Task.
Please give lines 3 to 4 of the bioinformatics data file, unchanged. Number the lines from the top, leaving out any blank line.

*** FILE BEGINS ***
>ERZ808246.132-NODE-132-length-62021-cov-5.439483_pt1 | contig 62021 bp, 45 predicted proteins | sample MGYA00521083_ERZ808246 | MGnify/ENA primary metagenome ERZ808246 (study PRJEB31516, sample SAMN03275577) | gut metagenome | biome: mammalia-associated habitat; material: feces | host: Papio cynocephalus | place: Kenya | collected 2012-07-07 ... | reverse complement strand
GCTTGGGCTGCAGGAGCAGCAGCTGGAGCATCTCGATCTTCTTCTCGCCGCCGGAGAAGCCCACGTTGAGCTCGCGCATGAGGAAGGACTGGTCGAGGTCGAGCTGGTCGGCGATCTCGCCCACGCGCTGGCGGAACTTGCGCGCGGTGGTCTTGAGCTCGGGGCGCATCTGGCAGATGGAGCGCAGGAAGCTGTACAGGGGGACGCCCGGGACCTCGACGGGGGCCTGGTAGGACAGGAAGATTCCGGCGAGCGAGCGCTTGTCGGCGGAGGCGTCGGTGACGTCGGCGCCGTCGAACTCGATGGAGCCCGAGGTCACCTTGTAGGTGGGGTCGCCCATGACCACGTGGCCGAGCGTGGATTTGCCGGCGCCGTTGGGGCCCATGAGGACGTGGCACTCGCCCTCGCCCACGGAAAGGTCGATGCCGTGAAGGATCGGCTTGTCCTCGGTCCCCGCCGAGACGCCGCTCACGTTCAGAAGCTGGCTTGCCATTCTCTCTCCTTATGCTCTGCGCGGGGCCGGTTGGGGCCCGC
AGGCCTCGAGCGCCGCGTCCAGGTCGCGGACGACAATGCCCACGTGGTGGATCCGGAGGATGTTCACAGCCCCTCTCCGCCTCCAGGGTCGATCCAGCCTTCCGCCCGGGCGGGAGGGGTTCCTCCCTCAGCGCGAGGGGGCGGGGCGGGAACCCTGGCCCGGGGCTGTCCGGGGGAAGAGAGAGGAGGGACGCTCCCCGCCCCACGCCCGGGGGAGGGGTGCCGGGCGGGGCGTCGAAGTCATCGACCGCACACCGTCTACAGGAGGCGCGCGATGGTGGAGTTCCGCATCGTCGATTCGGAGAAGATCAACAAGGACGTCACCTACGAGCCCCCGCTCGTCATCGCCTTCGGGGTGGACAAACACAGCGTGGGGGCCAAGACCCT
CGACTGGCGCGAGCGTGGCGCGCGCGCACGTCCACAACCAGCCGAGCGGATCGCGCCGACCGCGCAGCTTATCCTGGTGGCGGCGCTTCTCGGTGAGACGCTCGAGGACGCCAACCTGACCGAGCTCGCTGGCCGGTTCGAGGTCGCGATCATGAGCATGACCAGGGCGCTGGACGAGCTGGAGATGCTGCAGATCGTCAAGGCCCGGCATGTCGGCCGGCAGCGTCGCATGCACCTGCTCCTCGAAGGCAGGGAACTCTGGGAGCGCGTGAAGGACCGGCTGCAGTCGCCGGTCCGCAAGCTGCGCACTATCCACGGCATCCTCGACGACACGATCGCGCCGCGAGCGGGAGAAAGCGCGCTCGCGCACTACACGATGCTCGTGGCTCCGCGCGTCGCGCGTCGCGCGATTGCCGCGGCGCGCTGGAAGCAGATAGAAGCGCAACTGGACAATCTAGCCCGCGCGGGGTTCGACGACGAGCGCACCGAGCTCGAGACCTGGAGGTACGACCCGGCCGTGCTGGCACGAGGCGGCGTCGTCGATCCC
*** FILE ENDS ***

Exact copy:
AGGCCTCGAGCGCCGCGTCCAGGTCGCGGACGACAATGCCCACGTGGTGGATCCGGAGGATGTTCACAGCCCCTCTCCGCCTCCAGGGTCGATCCAGCCTTCCGCCCGGGCGGGAGGGGTTCCTCCCTCAGCGCGAGGGGGCGGGGCGGGAACCCTGGCCCGGGGCTGTCCGGGGGAAGAGAGAGGAGGGACGCTCCCCGCCCCACGCCCGGGGGAGGGGTGCCGGGCGGGGCGTCGAAGTCATCGACCGCACACCGTCTACAGGAGGCGCGCGATGGTGGAGTTCCGCATCGTCGATTCGGAGAAGATCAACAAGGACGTCACCTACGAGCCCCCGCTCGTCATCGCCTTCGGGGTGGACAAACACAGCGTGGGGGCCAAGACCCT
CGACTGGCGCGAGCGTGGCGCGCGCGCACGTCCACAACCAGCCGAGCGGATCGCGCCGACCGCGCAGCTTATCCTGGTGGCGGCGCTTCTCGGTGAGACGCTCGAGGACGCCAACCTGACCGAGCTCGCTGGCCGGTTCGAGGTCGCGATCATGAGCATGACCAGGGCGCTGGACGAGCTGGAGATGCTGCAGATCGTCAAGGCCCGGCATGTCGGCCGGCAGCGTCGCATGCACCTGCTCCTCGAAGGCAGGGAACTCTGGGAGCGCGTGAAGGACCGGCTGCAGTCGCCGGTCCGCAAGCTGCGCACTATCCACGGCATCCTCGACGACACGATCGCGCCGCGAGCGGGAGAAAGCGCGCTCGCGCACTACACGATGCTCGTGGCTCCGCGCGTCGCGCGTCGCGCGATTGCCGCGGCGCGCTGGAAGCAGATAGAAGCGCAACTGGACAATCTAGCCCGCGCGGGGTTCGACGACGAGCGCACCGAGCTCGAGACCTGGAGGTACGACCCGGCCGTGCTGGCACGAGGCGGCGTCGTCGATCCC